Appellant Terry Dewayne Holmes was convicted of malice murder, felony murder, and aggravated assault arising from the shooting death of Rosa Barnes and wounding of Walter Thomas. 1
Holmes appeals from his convictions and we affirm.
1. The evidence presented at trial authorized the jury to find that throughout the night of the crimes, appellant and his codefendants, Lorenzo Lindsey and Theodore Allen, were driving in a white Toronado loaned to appellant by a friend. They decided to commit a drive-by shooting and chose to make the residence of Rosa Barnes their target. Multiple gunshots were fired into the home, striking Barnes in the chest and killing her. Walter Thomas, who was outside the house, was wounded. After the shooting, appellant attempted to dispose of the white car but got it stuck on railroad tracks where he abandoned it. Crime scene technicians found a cartridge casing in the car which appeared to be the same type as used to shoot Barnes and Thomas. Viewed in the light most favorable to the verdict, we find the evidence was sufficient to convict appellant of the crimes charged beyond a reasonable doubt. Jackson v. Virginia, 443 U. S. 307 (99 SC 2781, 61 LE2d 560) (1979).
2. Appellant contends the trial court erred in denying his motion to sever his trial from that of his codefendants because their defenses were antagonistic. The mere fact that codefendants' defenses are antagonistic is not sufficient in itself to warrant the grant of a separate trial absent a showing of harm. Cain v. State, 235 Ga. 128
, 129 (218 SE2d 856
) (1975). In this case, even assuming, arguendo, the existence of antagonistic defenses, there has been no showing of harm. Contrary to appellant's contention, he was not harmed by the improper admission into evidence of testimony that an unidentified person at the crime scene stated that Lindsey was the shooter. See Lindsey v. State, 271 Ga. 657 (2) (522 SE2d 459) (1999)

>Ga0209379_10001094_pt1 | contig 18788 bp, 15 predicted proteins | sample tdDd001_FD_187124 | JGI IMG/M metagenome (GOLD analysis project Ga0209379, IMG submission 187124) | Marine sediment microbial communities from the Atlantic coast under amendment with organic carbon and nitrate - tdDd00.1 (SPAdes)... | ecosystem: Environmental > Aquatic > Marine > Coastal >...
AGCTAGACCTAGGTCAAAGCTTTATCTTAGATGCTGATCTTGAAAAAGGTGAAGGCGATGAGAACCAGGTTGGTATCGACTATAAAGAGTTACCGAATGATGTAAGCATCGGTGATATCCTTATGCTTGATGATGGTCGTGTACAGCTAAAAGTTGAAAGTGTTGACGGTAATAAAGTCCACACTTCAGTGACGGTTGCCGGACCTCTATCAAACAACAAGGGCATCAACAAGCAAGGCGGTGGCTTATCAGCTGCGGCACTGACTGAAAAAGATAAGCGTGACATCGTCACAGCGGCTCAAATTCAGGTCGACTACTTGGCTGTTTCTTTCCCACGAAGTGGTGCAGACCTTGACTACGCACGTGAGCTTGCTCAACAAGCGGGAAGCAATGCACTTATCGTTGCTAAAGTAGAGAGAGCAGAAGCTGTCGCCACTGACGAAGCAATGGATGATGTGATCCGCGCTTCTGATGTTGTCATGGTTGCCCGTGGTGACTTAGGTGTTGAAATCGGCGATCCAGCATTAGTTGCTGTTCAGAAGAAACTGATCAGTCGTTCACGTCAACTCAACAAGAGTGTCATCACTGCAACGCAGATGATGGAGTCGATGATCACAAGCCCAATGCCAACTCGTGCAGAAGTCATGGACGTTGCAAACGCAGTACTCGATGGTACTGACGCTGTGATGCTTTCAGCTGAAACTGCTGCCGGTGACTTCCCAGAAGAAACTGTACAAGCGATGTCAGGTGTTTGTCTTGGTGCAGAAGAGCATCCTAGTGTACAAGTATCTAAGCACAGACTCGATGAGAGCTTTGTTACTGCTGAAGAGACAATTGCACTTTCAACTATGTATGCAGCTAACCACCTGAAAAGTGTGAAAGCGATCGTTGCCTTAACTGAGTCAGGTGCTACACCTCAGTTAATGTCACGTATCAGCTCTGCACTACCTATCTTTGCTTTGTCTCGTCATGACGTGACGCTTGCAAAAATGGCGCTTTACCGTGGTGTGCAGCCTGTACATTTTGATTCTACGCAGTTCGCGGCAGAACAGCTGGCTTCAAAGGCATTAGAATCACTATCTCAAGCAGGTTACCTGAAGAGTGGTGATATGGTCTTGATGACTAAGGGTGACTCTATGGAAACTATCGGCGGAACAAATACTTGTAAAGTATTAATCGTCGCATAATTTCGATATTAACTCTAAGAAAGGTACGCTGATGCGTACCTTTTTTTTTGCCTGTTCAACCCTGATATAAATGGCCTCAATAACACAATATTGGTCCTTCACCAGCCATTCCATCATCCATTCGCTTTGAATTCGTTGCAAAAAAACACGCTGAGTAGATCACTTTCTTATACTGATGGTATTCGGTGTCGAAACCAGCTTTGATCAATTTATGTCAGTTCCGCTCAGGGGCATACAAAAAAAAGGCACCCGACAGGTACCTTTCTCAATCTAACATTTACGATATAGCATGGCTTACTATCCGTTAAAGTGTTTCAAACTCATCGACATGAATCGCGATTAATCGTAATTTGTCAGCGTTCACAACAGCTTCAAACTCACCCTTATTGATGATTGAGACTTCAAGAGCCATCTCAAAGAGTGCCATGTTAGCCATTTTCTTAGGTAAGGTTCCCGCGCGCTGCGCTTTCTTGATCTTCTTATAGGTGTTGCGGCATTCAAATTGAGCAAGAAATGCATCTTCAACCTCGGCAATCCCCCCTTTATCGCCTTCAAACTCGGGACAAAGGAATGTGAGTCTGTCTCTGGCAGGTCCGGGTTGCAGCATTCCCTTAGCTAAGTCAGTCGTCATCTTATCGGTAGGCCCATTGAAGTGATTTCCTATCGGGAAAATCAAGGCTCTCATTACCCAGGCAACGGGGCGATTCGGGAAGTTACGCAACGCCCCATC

. Accordingly, the trial court did not abuse its discretion by denying appellant's motion to sever. See Chapman v. State, 263 Ga. 393 (2) (435 SE2d 202) (1993)
3. Appellant argues the trial court erred in denying his motion for mistrial after a State's witness improperly placed his character in issue. The witness, a police investigator, testified he learned from the woman who owned the vehicle used in the shooting that she gave the vehicle to someone named Terry; the investigation then led police to appellant because another investigator recalled appellant's name from a previous investigation in that neighborhood. The witness' statement appears to have been inadvertent and conveyed to the jury only that appellant had been involved in some capacity in a previous case. It was not clear from the challenged testimony whether appellant was a suspect or witness in the previous investigation and there was nothing in the statement indicating that appellant had been convicted of a crime. Considering the nature of the statement, the evidence of appellant's guilt, and the trial court's instruction to the witness and the State to avoid further reference to the matter, we find no abuse of the trial court's discretion. See White v. State, 268 Ga. 28 (4) (486 SE2d 338) (1997)